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OBESITY

(Criteria, etiology, and management)


AND
METABOLIC SYNDROME
(Criteria and management)

John MF Adam
Division of Endocrinology and Metabolism
Dept. of Internal Medicine, Faculty of Medicine
Hasanuddin University

Makassar
OBESITY
Criteria, etiology, and management

John MF Adam
Division of Endocrinology and Metabolism
Dept. of Internal Medicine, Faculty of Medicine
Hasanuddin University

Makassar 2006
DEFINITION

Obesity is defined as a condition in


which there is an excess of body
fat. The operational definitions of
obesity and overweight however
are based on BMI which is closely
correlated with body fatness
CAUSE OF OBESITY
Primary
Genetic / overeating

Secondary
Hypotyroidism
Cushing syndrome
Insulinoma
Hypothalamus disorders
Etc
EPIDEMIOLOGY

In many countries in the world, the prevalence of


obesity are rapidly rising, reflecting an overall
increase in general fatness

There is a global epidemic of obesity.


WHO report launched in 1998 signifying the
seriousness of this problem

Sorensen TIA. Diabetes Care 2000;23 (Suppl. 2):B1-B4


Pathologic Consequences of Obesity
Obesity is associated with an increase in
mortality, with a 50100% increased risk
of death from all causes compared to
normal-weight individuals ; mostly due to
cardiovascular causes

Second leading cause of preventable


death in the United States, accounting for
300,000 deaths per year
Pathologic Consequences of Obesity

Mortality rates rise as obesity increases,


particularly when obesity is associated with
increased intra-abdominal fat

Hyperinsulinemia and insulin resistance


are pervasive features of obesity,
increasing with weight gain and
diminishing with weight loss
Obesity as a Risk Factor for CAD
The Importance of Abdominal Fat

Android Obesity
Gynecoid
Obesity
Sharma 2002
MEASUREMENT of OBESITY

1. Body Mass Index


Weight in kg
BMI =
(Height in meters)2

2. Body Fat Distribution


Android type (central obesity = visceral obesity)
Ginecoid type (perifer obesity)
PROPOSED CLASSIFICATION of WEIGHT
by BMI in ADULT ASIANS (WHO 2000)
Classification BMI (kg/m2) Risk of co-morbidities
Underweight < 18.5 Low ( but Increased risk
of other clinical problems)
Normal Range 18.5 22.9 Average
Overweight > 23
At Risk 23 - 24.9 Increase
Obese I 25 - 29.9 Moderate
Obese II > 30 Severe

Regional Office for the Western Pacific of the World Organization, The International
Association for the Study of Obesity, The International Obesity Task Force. The Asia-
Pacific perspective: Redefining obesity and its treatment. WHO Collaborating Centre for
the epidemiology of Diabetes and Health Promotion for Noncommunicable Disease,
Melbourne 2000
The Asia-Pacific Perspective: Redefining Obesity and its Treatment.
Assessment Diagnosis. 2000
PREVALENCE of OVERWEIGHT / OBESITY
in SOME ASIAN COUNTRIES
Country Obese Overweight
(BMI >30 kg/m2) (BMI 25-29,9 kg/m2)

Korea (1995) 1,5% 20,5%

Thailand 4,0% 16,0%

Malaysia 4,7% (men)


7,7% (women)

Japan <3,0% 24,3% (men)


20,2% (women)
Indonesia ???
MEASUREMENT OF CENTRAL OBESITY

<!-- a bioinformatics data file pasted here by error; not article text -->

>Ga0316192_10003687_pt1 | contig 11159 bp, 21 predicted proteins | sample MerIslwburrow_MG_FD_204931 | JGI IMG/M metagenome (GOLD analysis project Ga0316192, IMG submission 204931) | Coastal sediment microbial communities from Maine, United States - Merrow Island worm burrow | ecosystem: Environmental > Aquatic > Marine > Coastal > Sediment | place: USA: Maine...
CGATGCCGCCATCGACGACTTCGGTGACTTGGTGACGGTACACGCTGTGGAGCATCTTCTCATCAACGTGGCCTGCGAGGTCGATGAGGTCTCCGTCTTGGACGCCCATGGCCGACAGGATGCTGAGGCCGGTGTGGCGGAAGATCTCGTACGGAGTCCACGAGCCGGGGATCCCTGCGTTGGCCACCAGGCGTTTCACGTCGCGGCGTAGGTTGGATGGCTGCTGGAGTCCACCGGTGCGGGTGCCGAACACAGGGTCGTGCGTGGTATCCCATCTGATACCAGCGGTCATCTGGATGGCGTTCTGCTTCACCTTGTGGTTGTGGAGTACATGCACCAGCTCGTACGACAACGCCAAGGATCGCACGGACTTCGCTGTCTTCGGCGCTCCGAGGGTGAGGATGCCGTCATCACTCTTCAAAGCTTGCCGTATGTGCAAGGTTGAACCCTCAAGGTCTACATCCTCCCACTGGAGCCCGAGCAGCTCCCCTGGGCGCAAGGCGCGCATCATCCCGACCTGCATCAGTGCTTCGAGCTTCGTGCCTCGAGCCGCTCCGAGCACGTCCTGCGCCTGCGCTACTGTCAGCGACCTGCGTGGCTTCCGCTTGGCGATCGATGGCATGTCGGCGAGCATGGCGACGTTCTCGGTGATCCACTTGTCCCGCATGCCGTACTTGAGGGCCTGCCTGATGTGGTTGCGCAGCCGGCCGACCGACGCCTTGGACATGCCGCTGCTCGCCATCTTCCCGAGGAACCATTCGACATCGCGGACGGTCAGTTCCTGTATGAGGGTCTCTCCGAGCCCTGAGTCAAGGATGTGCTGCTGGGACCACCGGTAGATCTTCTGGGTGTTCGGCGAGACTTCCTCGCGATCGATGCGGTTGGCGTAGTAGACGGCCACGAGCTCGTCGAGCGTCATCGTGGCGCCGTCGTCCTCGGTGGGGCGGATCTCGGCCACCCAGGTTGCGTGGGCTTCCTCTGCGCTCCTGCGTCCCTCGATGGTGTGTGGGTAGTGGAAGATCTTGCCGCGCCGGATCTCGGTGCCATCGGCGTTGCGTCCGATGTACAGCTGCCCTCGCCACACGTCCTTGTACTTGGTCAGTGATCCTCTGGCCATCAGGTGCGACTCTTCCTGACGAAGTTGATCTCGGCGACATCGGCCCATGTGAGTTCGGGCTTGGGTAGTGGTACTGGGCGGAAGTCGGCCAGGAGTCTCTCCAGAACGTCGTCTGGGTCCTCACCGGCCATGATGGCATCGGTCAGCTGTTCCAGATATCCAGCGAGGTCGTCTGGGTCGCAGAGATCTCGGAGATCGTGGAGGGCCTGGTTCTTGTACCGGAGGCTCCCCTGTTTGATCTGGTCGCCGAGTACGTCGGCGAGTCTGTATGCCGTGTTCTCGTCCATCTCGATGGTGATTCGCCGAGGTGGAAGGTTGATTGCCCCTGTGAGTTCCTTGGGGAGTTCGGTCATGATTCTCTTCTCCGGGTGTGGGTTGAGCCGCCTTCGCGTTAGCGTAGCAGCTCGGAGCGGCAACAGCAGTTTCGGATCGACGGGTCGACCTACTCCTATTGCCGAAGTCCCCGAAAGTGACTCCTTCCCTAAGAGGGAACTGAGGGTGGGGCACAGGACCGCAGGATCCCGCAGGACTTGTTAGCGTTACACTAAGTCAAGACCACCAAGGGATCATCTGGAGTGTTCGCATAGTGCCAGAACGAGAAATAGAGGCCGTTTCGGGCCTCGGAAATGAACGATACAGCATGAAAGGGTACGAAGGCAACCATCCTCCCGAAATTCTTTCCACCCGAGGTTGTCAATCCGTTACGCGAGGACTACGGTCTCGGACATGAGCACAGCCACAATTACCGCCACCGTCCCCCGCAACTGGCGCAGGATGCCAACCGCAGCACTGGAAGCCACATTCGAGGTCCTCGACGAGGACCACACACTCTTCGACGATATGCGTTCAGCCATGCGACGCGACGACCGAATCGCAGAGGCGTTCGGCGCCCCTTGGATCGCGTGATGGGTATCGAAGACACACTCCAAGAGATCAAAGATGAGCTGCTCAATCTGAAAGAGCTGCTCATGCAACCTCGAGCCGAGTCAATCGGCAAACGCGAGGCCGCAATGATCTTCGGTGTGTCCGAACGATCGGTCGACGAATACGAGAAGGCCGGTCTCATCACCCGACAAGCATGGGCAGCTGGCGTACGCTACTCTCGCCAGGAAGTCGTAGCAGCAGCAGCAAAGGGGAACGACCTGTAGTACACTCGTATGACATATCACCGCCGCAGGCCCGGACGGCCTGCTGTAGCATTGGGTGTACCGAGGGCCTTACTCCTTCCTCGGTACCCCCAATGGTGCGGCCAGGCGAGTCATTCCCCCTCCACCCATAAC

Imaging
CT-scanning
MRI
DEXA

Anthropometric
Waist circumference
(N: Men < 90 cm, Women <80 cm)
Waist-to-hip ratio
(N: Men 1.0, Women 0.85)
Waist

Waist?
OBESITY
Body Mass Index

? Waist-to-Hip Ratio
Waist circumference
Waist
20 years

Hip

BMI = 24 BMI = 35
Waist = 80 cm Waist = 100 cm
Hip = 100 cm Hip = 125 cm
WH Ratio = 0.80 WH Ratio = 0.80
Desprs JP, dkk. BMJ 2001;322:716-720
128
140
Incidence/100,000 Person-years

Waist Circumference
106 110
120 83

Tertiles (cm)
97
Age-Adjusted CHD

89
100
80 77
46 55
60

40

20 High (>81.8)
Medium (73.7-81.7)
0 Low (<73.6)
High Medium Low
(>25.2) (22.2-25.1) (>22.1)
BMI Tertiles (kg / m2)

Waist circumference identifies risk of


CHD independent of BMI
MEN
6
Diabetes
Hypertension
5 Dyslipidemia
Albuminuria

4
ODDS RATIO

0
22 23 24 25 26 27 28 29 30
BMI (kg/m2)

Risk of diabetes, hypertension, dyslipidemia or albuminuria according


to selected BMI cut-off in Hong Kong Chinese
Moderate
Risk
High
2.5 Low
Risk
2 Risk
1.5
1
0.5
0
20 25 30 35
Body Mass Index
4
Relative Risk

3
2
1
0
150 170 200 210 220 230 240 250 290
Cholesterol (mg/dl)
5
4
3
2
1
75 80 85 90 95 100 105 110 115 120
Diastolic Blood Pressure

Relationship of BMI, cholesterol, and blood pressure to risk of ill health. The
vertical lines accepted subdivisions for low, moderate, and high risk. All three
curves show a curvilinear increase with increasing level of risk factor
Bray GA, et al. Handbook of obesity, 1998
IS OBESITY A DISEASE
PROPORTION of DISEASE PREVALENCE
ATTRIBUTABLE to OBESITY

Type 2 diabetes 57%


Gallbladder disease 30%
Hypertension 17%
Coronary heart disease 17%
Osteoarthritis 14%
Breast cancer 11%
Uterine cancer 11%
Colon cancer 11%
TREATMENT OF OBESITY
Change of lifestyles
- Diet
- Physical activity
Pharmacotherapy
- Orlistat (Xenical)
- Sibutramine (Reductil)
Surgery
TREATMENT OF OBESITY

Criteria Treatment success

Reduction of excess weight 5-6 kg or 10% of initial body weight


Maintenance of BMI < 23 kg/m2
Blood pressure any reduction
Blood glucose any reduction
Glycaemic control (HbA1c) any improvement
Other risk factors any reduction

For Asian populations. BMI cut-of will be higher in Pacific Islanders


Haemoglobin A1c

WHO, Februari 2000


OBESITY : TREATMENT GUIDELINE FOR BMI

BMI TREATMENT
No treatment, diet and exercise to
18.5 - 24.9 maintain body weight